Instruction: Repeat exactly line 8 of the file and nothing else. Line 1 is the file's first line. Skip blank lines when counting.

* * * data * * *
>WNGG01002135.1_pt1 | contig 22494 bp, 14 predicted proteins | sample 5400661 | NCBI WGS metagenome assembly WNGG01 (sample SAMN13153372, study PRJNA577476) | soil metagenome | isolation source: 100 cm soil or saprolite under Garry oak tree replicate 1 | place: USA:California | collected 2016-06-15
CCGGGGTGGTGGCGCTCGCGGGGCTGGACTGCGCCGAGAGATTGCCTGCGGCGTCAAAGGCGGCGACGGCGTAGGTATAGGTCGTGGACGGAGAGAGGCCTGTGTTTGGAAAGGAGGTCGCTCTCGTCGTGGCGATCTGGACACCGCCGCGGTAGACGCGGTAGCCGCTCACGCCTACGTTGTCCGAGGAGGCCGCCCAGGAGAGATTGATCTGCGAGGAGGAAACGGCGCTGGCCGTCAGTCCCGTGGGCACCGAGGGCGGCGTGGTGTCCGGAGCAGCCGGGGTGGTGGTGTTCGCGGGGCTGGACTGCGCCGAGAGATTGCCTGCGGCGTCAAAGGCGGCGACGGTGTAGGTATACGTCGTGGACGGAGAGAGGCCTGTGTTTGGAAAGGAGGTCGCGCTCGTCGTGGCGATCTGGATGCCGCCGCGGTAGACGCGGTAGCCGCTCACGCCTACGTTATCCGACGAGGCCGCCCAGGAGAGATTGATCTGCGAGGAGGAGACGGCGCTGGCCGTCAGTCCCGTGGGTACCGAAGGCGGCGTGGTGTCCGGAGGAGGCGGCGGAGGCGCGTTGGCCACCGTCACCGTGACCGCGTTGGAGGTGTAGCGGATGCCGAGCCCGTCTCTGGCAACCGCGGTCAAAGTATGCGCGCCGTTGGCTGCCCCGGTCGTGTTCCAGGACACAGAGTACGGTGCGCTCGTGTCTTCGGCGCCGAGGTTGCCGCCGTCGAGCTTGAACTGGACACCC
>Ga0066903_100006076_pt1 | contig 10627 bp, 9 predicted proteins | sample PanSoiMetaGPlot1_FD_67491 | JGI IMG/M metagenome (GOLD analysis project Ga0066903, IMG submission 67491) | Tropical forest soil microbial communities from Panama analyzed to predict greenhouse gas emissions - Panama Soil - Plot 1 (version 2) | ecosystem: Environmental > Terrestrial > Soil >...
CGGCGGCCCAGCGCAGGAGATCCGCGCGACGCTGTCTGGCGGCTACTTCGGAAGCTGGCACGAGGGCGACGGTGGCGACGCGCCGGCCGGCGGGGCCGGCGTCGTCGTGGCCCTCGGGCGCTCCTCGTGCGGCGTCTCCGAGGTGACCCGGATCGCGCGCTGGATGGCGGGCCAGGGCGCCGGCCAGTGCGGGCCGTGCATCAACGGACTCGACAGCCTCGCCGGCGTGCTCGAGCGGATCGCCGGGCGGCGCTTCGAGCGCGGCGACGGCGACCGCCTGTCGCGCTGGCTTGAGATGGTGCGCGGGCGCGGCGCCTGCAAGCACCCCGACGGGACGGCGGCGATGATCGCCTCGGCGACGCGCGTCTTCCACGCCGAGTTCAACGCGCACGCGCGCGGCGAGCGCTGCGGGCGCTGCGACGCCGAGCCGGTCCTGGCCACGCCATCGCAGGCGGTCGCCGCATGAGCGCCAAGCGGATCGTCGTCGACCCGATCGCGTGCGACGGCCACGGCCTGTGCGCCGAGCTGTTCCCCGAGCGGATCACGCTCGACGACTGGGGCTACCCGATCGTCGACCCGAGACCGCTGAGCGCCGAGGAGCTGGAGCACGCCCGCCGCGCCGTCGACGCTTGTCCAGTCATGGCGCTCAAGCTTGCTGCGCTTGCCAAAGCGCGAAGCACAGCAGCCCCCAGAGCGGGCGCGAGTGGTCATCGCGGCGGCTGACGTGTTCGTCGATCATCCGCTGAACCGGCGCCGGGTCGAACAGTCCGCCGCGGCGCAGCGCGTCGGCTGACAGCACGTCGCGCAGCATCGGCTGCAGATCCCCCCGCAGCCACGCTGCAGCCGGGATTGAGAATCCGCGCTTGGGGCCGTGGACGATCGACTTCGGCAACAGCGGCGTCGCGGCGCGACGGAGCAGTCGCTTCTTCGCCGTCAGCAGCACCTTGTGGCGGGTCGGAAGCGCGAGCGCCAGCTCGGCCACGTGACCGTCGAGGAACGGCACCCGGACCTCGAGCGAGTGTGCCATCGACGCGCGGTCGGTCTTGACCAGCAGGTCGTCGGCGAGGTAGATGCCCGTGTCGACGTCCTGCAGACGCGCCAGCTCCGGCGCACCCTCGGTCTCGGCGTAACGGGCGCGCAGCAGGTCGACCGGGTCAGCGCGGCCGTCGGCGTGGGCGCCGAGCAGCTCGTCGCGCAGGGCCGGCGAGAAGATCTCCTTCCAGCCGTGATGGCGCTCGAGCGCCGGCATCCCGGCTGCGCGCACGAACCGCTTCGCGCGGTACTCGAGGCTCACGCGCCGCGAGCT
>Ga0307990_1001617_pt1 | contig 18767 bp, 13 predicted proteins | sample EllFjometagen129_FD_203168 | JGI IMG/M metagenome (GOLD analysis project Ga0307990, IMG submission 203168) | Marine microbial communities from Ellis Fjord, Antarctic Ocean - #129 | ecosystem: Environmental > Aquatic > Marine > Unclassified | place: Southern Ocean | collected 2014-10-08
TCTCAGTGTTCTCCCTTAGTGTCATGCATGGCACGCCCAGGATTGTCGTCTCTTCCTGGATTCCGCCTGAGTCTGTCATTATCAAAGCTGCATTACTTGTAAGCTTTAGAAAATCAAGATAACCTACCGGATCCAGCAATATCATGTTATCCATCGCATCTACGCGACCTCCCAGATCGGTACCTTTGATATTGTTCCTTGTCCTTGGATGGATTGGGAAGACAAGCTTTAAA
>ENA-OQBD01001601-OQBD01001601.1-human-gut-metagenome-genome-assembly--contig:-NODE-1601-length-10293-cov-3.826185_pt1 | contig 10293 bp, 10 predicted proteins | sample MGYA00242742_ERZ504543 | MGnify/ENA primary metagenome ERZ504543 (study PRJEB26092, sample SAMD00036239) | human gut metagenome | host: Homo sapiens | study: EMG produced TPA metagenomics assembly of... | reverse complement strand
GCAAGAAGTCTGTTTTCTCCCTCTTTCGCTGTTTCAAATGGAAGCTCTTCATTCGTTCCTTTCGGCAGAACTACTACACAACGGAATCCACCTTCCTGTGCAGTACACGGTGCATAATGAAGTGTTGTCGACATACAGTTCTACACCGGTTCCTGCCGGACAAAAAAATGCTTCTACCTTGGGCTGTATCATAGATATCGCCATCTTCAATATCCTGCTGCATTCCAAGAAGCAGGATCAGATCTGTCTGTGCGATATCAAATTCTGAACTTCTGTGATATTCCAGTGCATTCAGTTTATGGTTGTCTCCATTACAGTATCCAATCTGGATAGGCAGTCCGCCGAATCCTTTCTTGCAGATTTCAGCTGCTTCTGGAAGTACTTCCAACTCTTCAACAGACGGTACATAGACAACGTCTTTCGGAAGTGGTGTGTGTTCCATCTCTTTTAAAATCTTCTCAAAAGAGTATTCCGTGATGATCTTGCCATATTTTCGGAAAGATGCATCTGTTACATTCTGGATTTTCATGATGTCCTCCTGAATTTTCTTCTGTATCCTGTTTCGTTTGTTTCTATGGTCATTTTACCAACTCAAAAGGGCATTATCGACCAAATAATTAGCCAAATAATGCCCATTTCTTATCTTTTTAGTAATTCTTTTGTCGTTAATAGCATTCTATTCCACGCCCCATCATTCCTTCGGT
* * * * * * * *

GCAAGAAGTCTGTTTTCTCCCTCTTTCGCTGTTTCAAATGGAAGCTCTTCATTCGTTCCTTTCGGCAGAACTACTACACAACGGAATCCACCTTCCTGTGCAGTACACGGTGCATAATGAAGTGTTGTCGACATACAGTTCTACACCGGTTCCTGCCGGACAAAAAAATGCTTCTACCTTGGGCTGTATCATAGATATCGCCATCTTCAATATCCTGCTGCATTCCAAGAAGCAGGATCAGATCTGTCTGTGCGATATCAAATTCTGAACTTCTGTGATATTCCAGTGCATTCAGTTTATGGTTGTCTCCATTACAGTATCCAATCTGGATAGGCAGTCCGCCGAATCCTTTCTTGCAGATTTCAGCTGCTTCTGGAAGTACTTCCAACTCTTCAACAGACGGTACATAGACAACGTCTTTCGGAAGTGGTGTGTGTTCCATCTCTTTTAAAATCTTCTCAAAAGAGTATTCCGTGATGATCTTGCCATATTTTCGGAAAGATGCATCTGTTACATTCTGGATTTTCATGATGTCCTCCTGAATTTTCTTCTGTATCCTGTTTCGTTTGTTTCTATGGTCATTTTACCAACTCAAAAGGGCATTATCGACCAAATAATTAGCCAAATAATGCCCATTTCTTATCTTTTTAGTAATTCTTTTGTCGTTAATAGCATTCTATTCCACGCCCCATCATTCCTTCGGT